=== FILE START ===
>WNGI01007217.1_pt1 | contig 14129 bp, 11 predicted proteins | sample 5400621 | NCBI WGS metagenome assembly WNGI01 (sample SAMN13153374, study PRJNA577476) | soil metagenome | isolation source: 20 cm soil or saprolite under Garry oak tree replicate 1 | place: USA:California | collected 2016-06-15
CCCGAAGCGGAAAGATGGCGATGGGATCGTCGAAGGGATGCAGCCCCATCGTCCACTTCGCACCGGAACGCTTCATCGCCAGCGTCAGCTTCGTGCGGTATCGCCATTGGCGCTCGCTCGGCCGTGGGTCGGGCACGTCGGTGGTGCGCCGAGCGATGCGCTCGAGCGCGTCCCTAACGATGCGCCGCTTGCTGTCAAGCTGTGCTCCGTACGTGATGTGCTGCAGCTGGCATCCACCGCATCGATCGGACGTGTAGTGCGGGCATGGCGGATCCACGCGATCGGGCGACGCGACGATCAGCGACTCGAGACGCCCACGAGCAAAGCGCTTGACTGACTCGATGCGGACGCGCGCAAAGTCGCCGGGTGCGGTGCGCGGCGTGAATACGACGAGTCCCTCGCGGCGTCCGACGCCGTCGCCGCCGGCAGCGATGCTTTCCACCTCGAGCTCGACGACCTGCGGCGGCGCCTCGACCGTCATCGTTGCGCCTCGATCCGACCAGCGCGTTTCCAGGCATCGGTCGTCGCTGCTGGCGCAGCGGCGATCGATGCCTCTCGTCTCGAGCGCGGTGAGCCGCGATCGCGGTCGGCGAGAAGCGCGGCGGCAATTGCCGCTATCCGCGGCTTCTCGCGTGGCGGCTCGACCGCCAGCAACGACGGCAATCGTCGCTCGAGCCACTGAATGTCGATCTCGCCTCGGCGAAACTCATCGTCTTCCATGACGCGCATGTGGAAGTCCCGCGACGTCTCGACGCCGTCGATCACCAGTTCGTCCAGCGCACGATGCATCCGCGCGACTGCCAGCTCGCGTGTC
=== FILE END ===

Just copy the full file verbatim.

>WNGI01007217.1_pt1 | contig 14129 bp, 11 predicted proteins | sample 5400621 | NCBI WGS metagenome assembly WNGI01 (sample SAMN13153374, study PRJNA577476) | soil metagenome | isolation source: 20 cm soil or saprolite under Garry oak tree replicate 1 | place: USA:California | collected 2016-06-15
CCCGAAGCGGAAAGATGGCGATGGGATCGTCGAAGGGATGCAGCCCCATCGTCCACTTCGCACCGGAACGCTTCATCGCCAGCGTCAGCTTCGTGCGGTATCGCCATTGGCGCTCGCTCGGCCGTGGGTCGGGCACGTCGGTGGTGCGCCGAGCGATGCGCTCGAGCGCGTCCCTAACGATGCGCCGCTTGCTGTCAAGCTGTGCTCCGTACGTGATGTGCTGCAGCTGGCATCCACCGCATCGATCGGACGTGTAGTGCGGGCATGGCGGATCCACGCGATCGGGCGACGCGACGATCAGCGACTCGAGACGCCCACGAGCAAAGCGCTTGACTGACTCGATGCGGACGCGCGCAAAGTCGCCGGGTGCGGTGCGCGGCGTGAATACGACGAGTCCCTCGCGGCGTCCGACGCCGTCGCCGCCGGCAGCGATGCTTTCCACCTCGAGCTCGACGACCTGCGGCGGCGCCTCGACCGTCATCGTTGCGCCTCGATCCGACCAGCGCGTTTCCAGGCATCGGTCGTCGCTGCTGGCGCAGCGGCGATCGATGCCTCTCGTCTCGAGCGCGGTGAGCCGCGATCGCGGTCGGCGAGAAGCGCGGCGGCAATTGCCGCTATCCGCGGCTTCTCGCGTGGCGGCTCGACCGCCAGCAACGACGGCAATCGTCGCTCGAGCCACTGAATGTCGATCTCGCCTCGGCGAAACTCATCGTCTTCCATGACGCGCATGTGGAAGTCCCGCGACGTCTCGACGCCGTCGATCACCAGTTCGTCCAGCGCACGATGCATCCGCGCGACTGCCAGCTCGCGTGTC